They are free. Arthur Miller wrote this in 1953. It was a very gossamer veiled criticism of McCarthyism and the purges and the Red Scare of the 1950s and as people were in that era speaking of the witch hunt that was going on in McCarthyism. So Arthur Miller turned his attention back to that original witch hunt back in Salem. So the result of coming to know the Puritans through the crucible, through the scarlet letter is that the Puritans have come to most Americans with a bad reputation. To be Puritanical is certainly not a compliment.
It was H.L. Mencken back in the 1920s who said that anyone who thinks that somewhere, someone might just be having a good time, that's a Puritan. So what are we to make of all this? And more importantly, what are we to make of the New England Puritans? First, who were they? The New England Puritans came from old England. The Puritans themselves were essentially legislated into existence. This was under the reign of Queen Elizabeth and her act of uniformity from 1558. It intended to bring conformity to the religious culture of Great Britain. This was in the wake of the Reformation. There was a great divide between Catholicism and Protestantism in England.
Elizabeth needed a united country to withstand Spain and Britain's enemies and so she enacted the act of uniformity. Well, there was a group that dissented and they were technically called non-conformists because they would not conform to the Church of England. One of the things they stressed was the nature of the Church. They believed that the Church should consist of not simply those who were baptized but those who also believed the Gospel. And they also believed in an idea that we call visible sainthood.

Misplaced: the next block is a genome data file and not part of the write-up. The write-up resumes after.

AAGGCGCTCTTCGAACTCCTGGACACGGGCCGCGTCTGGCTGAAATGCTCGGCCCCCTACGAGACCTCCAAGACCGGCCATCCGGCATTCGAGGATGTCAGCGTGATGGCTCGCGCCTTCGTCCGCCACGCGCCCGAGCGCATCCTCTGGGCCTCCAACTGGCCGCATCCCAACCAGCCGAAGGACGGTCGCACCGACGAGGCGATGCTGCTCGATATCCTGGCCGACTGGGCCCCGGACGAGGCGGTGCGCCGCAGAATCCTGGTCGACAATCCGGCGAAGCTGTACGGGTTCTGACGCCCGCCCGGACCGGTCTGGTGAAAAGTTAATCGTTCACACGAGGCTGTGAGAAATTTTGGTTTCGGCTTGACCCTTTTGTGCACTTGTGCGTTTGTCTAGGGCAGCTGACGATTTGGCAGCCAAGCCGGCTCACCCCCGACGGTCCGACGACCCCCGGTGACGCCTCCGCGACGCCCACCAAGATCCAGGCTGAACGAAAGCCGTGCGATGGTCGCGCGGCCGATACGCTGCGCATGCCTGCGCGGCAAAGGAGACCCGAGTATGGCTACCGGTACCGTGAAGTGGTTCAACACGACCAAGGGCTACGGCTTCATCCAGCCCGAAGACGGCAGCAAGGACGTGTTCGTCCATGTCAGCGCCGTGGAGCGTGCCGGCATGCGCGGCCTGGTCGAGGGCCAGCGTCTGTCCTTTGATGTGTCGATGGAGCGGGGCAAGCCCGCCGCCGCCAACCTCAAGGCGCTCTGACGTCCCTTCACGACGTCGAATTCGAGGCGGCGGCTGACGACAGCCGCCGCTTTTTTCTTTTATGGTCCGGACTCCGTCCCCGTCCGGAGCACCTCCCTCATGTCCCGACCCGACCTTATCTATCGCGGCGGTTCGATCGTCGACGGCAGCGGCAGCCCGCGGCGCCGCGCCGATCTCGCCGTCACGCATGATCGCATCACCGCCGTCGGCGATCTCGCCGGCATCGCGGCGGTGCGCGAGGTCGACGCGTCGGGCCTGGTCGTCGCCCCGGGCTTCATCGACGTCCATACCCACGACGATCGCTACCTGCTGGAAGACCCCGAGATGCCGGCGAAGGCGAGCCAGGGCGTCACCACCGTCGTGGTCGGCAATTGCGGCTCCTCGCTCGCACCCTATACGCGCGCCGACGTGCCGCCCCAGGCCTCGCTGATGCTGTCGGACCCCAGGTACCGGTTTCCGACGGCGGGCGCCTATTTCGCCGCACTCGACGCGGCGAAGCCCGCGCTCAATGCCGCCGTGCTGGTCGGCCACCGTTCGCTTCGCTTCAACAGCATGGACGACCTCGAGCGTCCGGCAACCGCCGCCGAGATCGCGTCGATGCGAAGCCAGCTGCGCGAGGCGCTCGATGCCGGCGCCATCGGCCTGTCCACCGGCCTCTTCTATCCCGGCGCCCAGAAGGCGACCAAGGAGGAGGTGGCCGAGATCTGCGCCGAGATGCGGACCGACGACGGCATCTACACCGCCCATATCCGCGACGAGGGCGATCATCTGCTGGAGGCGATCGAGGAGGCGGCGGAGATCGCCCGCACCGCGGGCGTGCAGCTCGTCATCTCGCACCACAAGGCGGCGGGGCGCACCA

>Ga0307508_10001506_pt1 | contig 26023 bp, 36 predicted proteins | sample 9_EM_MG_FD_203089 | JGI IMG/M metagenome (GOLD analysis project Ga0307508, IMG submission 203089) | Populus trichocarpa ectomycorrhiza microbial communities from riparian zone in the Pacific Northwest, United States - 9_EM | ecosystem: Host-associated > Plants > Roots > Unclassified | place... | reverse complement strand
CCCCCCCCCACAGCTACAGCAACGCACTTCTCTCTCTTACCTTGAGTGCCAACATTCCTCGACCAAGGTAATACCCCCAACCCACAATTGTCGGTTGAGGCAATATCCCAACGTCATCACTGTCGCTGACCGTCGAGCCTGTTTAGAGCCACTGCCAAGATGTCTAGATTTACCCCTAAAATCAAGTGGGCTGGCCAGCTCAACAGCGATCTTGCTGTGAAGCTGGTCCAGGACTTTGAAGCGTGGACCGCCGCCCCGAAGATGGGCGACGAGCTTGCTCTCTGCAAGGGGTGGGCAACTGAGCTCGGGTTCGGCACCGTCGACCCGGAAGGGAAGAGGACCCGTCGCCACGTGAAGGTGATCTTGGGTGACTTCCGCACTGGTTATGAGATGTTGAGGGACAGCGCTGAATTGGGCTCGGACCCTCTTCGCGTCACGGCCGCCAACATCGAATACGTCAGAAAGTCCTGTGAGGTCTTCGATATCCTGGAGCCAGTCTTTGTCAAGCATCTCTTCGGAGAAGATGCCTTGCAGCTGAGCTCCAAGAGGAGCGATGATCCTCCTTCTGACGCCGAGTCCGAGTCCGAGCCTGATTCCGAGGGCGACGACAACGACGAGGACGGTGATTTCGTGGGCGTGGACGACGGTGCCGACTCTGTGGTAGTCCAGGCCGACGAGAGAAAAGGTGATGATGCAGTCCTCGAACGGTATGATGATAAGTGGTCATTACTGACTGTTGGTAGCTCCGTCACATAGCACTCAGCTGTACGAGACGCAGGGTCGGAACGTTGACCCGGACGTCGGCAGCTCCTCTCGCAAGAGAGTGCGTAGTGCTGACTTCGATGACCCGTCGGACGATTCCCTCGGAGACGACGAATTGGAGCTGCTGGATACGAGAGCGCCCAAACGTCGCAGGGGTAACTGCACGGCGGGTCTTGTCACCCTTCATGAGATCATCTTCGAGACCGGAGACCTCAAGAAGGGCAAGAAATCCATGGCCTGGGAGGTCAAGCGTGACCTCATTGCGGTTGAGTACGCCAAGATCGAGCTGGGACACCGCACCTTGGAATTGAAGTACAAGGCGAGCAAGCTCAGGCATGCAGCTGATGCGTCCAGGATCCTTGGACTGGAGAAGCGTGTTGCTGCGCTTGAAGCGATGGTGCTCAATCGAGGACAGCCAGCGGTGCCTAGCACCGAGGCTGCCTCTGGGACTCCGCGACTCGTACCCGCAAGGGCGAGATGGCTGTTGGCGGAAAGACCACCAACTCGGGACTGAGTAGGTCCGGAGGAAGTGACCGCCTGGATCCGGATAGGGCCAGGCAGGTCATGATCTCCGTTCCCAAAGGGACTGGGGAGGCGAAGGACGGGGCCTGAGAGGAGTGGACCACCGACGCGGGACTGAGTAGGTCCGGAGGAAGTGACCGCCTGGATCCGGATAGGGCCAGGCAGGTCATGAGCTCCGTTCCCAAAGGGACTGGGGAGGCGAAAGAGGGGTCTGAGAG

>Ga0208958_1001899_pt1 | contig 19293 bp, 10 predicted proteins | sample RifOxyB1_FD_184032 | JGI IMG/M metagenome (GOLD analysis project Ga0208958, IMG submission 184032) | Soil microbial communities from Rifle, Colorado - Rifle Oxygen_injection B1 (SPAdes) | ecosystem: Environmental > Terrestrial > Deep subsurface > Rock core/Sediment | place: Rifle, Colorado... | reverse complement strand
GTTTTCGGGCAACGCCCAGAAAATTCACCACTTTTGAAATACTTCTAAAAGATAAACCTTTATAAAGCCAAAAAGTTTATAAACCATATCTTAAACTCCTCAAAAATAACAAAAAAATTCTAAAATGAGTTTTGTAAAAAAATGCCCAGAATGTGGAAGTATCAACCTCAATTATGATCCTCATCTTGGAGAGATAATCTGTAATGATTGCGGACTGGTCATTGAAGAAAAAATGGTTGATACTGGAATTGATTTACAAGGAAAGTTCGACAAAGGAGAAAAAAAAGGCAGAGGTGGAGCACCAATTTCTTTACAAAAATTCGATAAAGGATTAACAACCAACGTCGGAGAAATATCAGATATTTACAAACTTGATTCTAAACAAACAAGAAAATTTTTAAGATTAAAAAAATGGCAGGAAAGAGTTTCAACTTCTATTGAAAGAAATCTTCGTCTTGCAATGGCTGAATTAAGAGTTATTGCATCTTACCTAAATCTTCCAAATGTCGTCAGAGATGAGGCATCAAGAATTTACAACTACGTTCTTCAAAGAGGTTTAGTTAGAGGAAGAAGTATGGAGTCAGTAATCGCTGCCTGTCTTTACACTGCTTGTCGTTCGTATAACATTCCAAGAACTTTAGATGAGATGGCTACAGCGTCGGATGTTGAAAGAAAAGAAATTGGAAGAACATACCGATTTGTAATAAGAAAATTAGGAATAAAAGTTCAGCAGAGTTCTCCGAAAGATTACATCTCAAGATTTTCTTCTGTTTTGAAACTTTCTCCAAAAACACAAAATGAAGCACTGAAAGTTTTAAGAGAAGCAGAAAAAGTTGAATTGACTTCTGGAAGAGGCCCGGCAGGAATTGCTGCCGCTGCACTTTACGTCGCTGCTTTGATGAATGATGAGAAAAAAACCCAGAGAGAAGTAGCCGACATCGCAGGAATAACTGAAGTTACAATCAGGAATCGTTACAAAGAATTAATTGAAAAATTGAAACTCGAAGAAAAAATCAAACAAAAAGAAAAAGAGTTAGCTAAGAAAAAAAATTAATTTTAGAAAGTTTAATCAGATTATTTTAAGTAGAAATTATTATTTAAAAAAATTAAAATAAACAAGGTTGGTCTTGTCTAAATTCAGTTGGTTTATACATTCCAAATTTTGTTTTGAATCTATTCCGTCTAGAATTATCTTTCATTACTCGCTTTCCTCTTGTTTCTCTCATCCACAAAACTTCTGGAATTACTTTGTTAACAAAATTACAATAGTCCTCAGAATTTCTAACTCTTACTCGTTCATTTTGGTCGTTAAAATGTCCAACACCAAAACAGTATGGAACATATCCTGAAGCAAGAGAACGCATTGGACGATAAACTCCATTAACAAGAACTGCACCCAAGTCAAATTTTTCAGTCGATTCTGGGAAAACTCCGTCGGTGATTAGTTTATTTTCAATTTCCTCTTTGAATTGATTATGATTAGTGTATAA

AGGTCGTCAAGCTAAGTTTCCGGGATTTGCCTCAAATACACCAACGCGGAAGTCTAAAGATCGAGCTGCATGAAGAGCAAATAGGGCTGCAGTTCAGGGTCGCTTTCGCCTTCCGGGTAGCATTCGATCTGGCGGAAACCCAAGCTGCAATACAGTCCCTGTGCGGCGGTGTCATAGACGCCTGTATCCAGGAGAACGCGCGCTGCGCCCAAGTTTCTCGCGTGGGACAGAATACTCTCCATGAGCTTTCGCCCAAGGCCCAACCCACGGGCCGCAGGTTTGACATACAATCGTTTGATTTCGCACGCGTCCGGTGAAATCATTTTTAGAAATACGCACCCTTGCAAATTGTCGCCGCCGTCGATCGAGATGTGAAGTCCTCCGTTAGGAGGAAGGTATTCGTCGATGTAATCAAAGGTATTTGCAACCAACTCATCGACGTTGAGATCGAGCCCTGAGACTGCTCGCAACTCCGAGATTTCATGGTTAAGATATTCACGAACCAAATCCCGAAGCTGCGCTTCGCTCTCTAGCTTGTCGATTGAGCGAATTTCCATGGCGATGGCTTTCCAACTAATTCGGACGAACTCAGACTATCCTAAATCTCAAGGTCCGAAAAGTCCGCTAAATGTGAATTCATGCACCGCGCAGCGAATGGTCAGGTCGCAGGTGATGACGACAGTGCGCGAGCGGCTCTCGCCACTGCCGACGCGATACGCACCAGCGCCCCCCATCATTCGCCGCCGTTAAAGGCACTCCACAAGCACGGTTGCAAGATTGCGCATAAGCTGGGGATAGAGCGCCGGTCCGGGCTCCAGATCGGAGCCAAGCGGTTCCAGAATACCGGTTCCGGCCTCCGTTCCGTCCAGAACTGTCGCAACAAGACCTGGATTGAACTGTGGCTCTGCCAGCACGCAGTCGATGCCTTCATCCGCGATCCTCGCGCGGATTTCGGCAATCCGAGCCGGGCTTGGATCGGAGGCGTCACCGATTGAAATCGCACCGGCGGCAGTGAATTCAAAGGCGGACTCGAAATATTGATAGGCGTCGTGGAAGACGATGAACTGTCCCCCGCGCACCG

That is to say that the Church should be made up of professing Christians who, well, who act like Christians. And so immediately this group, these non-conformists, were criticized. They were given a name of derision and so they were called Puritans.
Not a name they gave themselves, but a name that their enemies gave to them. They were seen as holier than thou people. Well, we fast forward to King James I and he did not like the Puritans at all. It was King James who quipped, I shall make them conform or I will harry them out of my land.